New data from a renowned economist show what most people in the country have intuitively understood for months: When the recession technically came to an end, it didn’t really feel that way unless you were wealthy enough to weather it to begin with.
In his updated report “Striking it Richer,” Emmanuel Saez of UC Berekely found that the top one percent in the U.S. hoovered up 93 percent of the income gains in 2010. To break that down, the top one percent enjoyed, on average, income gains of over $100,000 a year from 2009-2010. Everyone else saw their incomes rise, on average, about $80.
High-income Americans also lost a greater share of their income because of the great recession than median Americans. But like very wealthy Jedi masters they’ve come back more powerful than they were before.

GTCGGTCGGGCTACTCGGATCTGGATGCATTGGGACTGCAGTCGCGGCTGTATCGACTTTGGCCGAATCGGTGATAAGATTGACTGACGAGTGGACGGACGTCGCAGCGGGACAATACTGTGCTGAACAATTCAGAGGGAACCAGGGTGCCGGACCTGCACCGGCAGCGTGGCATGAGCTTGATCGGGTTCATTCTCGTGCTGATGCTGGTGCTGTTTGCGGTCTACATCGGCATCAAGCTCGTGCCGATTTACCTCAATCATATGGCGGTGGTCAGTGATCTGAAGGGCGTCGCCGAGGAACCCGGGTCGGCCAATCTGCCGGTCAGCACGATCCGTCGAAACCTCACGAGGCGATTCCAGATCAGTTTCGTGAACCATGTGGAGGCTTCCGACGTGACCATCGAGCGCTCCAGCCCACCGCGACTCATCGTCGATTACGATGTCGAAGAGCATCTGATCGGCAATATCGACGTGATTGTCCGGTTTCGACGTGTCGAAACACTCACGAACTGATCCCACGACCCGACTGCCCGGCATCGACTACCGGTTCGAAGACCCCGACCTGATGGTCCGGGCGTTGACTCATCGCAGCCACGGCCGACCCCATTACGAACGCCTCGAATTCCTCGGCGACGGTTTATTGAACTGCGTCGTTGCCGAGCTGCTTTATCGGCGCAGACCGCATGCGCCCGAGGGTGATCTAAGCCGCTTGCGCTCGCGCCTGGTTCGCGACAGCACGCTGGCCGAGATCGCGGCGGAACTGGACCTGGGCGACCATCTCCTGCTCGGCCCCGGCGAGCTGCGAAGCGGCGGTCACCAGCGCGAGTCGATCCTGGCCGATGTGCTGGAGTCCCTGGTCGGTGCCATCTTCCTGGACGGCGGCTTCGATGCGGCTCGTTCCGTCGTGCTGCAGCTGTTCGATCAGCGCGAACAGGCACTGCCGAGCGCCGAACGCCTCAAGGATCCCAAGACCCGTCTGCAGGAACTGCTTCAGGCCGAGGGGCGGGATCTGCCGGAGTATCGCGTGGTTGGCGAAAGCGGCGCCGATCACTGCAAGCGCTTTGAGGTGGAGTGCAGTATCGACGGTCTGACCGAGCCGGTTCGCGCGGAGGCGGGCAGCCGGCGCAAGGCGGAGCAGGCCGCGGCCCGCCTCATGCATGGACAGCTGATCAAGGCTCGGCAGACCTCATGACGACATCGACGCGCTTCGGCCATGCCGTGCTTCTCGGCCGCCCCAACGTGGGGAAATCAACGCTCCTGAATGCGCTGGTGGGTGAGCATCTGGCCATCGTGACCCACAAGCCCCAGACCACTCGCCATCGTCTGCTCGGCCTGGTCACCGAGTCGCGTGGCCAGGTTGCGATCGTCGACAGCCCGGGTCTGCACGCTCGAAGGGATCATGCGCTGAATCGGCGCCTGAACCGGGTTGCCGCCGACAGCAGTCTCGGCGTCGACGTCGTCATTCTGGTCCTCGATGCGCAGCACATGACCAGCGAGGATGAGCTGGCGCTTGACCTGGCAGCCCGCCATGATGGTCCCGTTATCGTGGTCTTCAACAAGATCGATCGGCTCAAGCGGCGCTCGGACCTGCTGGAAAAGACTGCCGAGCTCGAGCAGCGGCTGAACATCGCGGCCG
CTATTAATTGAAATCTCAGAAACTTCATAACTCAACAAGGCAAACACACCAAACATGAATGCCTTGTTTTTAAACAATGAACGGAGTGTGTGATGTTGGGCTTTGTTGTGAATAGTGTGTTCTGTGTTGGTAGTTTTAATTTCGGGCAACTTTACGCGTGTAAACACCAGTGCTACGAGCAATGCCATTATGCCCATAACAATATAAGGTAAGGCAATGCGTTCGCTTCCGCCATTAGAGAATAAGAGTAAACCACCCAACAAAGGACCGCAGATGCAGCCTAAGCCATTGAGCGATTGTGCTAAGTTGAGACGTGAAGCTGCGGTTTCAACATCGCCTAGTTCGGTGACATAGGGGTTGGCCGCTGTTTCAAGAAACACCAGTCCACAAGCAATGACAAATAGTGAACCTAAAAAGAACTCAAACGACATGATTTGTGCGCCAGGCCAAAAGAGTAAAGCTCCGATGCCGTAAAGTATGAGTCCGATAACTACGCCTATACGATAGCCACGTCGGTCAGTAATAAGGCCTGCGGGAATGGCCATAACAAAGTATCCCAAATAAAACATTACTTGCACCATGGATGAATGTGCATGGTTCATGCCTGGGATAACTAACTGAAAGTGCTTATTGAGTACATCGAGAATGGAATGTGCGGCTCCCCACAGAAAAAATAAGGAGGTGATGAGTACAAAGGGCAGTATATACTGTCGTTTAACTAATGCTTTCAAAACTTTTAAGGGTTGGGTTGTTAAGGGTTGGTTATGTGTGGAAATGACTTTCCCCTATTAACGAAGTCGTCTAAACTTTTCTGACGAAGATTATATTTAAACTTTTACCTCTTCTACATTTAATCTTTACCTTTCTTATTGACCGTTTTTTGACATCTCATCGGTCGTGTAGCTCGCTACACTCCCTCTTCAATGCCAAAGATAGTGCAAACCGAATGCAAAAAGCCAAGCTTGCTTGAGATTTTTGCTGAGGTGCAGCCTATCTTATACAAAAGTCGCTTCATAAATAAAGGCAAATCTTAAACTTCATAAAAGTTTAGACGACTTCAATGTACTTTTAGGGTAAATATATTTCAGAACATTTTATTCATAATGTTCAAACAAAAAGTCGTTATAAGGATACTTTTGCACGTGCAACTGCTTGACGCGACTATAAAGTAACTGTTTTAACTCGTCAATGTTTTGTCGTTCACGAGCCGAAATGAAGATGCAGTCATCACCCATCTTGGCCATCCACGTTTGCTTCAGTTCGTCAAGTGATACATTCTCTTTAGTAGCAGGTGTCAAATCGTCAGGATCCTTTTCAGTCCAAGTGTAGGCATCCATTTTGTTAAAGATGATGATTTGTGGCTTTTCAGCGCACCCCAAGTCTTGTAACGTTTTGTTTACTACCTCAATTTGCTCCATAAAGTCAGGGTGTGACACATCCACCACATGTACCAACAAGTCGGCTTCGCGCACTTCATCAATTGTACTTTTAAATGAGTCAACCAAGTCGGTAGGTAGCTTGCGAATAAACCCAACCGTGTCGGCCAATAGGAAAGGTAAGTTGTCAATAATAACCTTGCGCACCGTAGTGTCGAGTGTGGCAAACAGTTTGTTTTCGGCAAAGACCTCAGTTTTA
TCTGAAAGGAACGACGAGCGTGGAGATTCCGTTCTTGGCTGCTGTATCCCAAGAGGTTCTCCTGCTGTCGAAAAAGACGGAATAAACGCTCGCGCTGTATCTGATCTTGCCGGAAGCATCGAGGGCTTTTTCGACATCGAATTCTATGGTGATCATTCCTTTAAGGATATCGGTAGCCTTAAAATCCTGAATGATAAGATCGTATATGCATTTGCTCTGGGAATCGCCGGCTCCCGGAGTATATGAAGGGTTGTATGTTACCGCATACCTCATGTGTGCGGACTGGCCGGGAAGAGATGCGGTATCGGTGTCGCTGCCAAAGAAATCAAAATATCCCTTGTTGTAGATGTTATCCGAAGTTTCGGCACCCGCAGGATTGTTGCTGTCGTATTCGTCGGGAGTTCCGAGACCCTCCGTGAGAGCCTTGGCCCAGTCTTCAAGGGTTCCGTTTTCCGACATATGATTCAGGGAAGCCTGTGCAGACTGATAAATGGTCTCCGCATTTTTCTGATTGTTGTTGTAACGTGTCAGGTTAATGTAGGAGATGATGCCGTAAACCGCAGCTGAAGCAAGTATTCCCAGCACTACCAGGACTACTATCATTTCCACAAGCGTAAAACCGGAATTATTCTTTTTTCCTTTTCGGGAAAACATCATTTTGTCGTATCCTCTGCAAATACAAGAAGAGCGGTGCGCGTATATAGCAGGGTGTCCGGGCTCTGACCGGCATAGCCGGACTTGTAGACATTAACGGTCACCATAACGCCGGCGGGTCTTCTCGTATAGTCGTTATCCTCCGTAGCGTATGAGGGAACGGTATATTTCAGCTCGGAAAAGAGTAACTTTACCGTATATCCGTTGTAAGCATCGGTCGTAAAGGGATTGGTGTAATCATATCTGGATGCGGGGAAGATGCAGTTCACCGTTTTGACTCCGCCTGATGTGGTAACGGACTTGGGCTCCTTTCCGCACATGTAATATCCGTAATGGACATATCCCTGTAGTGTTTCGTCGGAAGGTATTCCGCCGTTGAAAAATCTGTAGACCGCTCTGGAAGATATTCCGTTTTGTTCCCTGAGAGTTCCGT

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Brian Beutler is TPM's senior congressional reporter. Since 2009, he's led coverage of health care reform, Wall Street reform, taxes, the GOP budget, the government shutdown fight, and the debt limit fight. He can be reached at email@example.com.